Sometimes when I watch trees sway, From the window or the door. I shall set forth for somewhere, I shall make the reckless choice Some day when they are in voice And tossing so as to scare The white clouds over them on. I shall have less to say, But I shall be gone.
It’s not that I don’t like dogs – I do. I like well-behaved, respectful dogs who understand the concept of personal space. My roommate’s dog is not one of those dogs. She’s a Doberman and apparently, they don’t have horrible habits, they have breedcharacteristics.
The one I hate just now is the one I’m calling the “Dobie Snout” maneuver. This involves the body part in question being forcibly shoved into my crotch. Did I mention that the snout is often wet, so it leaves me looking like I just pissed myself? There is also a rearward variation of “Snout” which happens when I carelessly bend over to pick up a dropped item or tie my shoes. Then I get a hard, bony snout shoved into my ass, knocking me over. If I’m especially lucky that day, the dog has been grubbing in the garden and this leave me with a muddy smear across my butt that looks like, well…
Just this morning, the dog came running up to greet me as I got out of my car. She bared her teeth and shoved her snout way to close to my private bits. The teeth-baring thing looks creepy as hell on an animal that looks like it should have a Nazi guard on the other end of the leash and has those teeth in my crotch.
It’s been a long day working in the garden. It is one of those perfect New England summer days, sunny and warm without being too hot or humid. A gorgeous deep blue sky above, rampantly flourishing herbs and vegetables below. That this scene also includes rampantly flourishing weeds is a given, hence the long day in the garden.
On the advice of a gardening neighbor, the overgrown and half-shriveled rhubarb plant was hacked down. There we were with a stack of rhubarb spikes like celery on steroids.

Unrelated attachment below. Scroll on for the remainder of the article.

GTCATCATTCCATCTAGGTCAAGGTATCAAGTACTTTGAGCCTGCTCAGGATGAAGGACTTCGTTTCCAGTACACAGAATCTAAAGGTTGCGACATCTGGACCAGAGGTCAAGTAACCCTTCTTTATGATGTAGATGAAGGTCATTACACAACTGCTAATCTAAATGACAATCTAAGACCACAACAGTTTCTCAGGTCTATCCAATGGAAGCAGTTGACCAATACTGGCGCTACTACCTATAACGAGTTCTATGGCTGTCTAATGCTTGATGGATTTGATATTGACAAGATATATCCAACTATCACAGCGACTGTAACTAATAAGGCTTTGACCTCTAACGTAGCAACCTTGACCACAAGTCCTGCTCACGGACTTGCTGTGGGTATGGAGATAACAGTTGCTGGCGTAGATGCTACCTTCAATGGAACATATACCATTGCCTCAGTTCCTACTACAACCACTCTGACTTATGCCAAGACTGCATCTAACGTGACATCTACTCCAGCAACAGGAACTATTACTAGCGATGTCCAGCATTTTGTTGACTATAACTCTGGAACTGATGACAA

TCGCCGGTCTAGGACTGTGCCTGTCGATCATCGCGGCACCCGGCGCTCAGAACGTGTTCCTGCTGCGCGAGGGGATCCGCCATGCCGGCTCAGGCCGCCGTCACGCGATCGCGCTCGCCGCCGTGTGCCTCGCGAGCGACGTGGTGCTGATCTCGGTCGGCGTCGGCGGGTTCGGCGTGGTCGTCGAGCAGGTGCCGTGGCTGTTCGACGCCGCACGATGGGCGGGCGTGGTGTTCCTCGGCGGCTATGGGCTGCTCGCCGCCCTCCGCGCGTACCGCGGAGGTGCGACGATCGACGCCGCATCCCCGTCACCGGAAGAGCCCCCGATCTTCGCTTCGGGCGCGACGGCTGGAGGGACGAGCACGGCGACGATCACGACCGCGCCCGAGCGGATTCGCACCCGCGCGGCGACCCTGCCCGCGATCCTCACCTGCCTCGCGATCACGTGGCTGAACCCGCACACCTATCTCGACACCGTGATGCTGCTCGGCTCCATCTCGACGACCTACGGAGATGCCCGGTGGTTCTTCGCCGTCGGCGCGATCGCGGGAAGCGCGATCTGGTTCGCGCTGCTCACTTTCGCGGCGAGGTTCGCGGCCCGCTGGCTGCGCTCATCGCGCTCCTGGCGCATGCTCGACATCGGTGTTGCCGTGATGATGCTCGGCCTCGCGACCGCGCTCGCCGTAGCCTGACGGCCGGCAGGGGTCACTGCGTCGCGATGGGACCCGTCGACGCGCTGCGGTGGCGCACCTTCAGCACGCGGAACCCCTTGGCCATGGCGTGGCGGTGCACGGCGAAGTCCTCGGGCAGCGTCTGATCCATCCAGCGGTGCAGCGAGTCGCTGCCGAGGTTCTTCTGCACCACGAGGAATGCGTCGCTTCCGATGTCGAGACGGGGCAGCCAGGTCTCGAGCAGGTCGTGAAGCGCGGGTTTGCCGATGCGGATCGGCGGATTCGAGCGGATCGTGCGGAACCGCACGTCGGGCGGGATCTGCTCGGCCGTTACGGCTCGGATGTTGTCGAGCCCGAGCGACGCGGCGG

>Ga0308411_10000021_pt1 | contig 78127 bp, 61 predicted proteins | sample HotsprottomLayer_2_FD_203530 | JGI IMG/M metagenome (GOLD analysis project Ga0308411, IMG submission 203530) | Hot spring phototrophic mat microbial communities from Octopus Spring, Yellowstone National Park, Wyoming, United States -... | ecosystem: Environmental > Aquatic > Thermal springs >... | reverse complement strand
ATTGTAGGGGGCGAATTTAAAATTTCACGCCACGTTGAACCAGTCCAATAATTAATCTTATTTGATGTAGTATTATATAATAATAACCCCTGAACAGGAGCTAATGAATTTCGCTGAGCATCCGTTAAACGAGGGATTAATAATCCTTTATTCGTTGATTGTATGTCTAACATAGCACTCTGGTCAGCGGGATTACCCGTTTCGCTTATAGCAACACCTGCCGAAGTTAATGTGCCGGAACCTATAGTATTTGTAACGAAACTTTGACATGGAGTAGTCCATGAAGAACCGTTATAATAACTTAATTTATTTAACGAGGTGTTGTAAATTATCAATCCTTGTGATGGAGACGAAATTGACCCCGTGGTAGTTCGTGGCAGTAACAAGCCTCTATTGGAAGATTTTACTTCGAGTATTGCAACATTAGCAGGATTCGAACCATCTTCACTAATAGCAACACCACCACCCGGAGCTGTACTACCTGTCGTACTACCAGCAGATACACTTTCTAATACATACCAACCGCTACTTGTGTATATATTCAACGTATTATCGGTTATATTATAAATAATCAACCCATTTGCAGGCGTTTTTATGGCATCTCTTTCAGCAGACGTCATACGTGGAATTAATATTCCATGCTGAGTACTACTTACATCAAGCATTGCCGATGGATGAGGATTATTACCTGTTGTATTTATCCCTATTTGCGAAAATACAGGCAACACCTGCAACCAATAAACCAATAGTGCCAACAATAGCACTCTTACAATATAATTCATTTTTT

The problem started, I think, with the intersection of the mutated rhubarb, a copy of the Cook’s Country Refrigerator Jam recipe and my dear friend, J, who had been working all day in the hot sun. Of course we would not wish to waste food, despite NO ONE in this household liking rhubarb.
I believe the first idea was to blanch it quickly, then to either freeze it or pickle it. (Don’t even ask me about pickled rhubarb.) There was apparently a timer issue and the rhubarb was boiled six times longer than anticipated, resulting in an incredibly repellant mass of khaki-colored vegetable matter.
Reason, nay prudent self-interest should have dictated that we toss the revolting mush at that point. But J is nothing if not resourceful (spelled i-n-c-r-e-d-i-b-l-y-s-t-u-b-b-o-r-n) and remembered her mother’s rhubarb jam from her childhood.
After an hour of clankings, hissings and splashing, J called me into the kitchen and presented this…
… with the disclaimer, “It tastes better than it looks.”
Admittedly, a true statement, but it wouldn’t take much. This has been christened Monkey Snot Jam. I promise you that the color is even more virulent in reality and the pixels simply cannot do it justice.
He clings, head-down to the bark of the maple, bright-eyed and calculating. My shouting and hissing at him from the window barely registers a twitch of his tail. He cares nothing for the goldfinches whose food he plans to steal, nor the hummingbirds whose nectar spills uselessly on the ground when he leaps to the shepherds crook hanger that holds both feeders.
I have named him Onan.
Coating the crook with WD-40 baffled him for about 20 minutes. The errant Doberman is a sometime check to his forays but hardly enough to prevent him from hanging upside down from the $2 feeder in order to jimmy out the black ‘Nyger’ seed. There is an opportunistic chipmunk on the ground beneath him, toadying and twitting encouragement as it gleans amongst the spillage.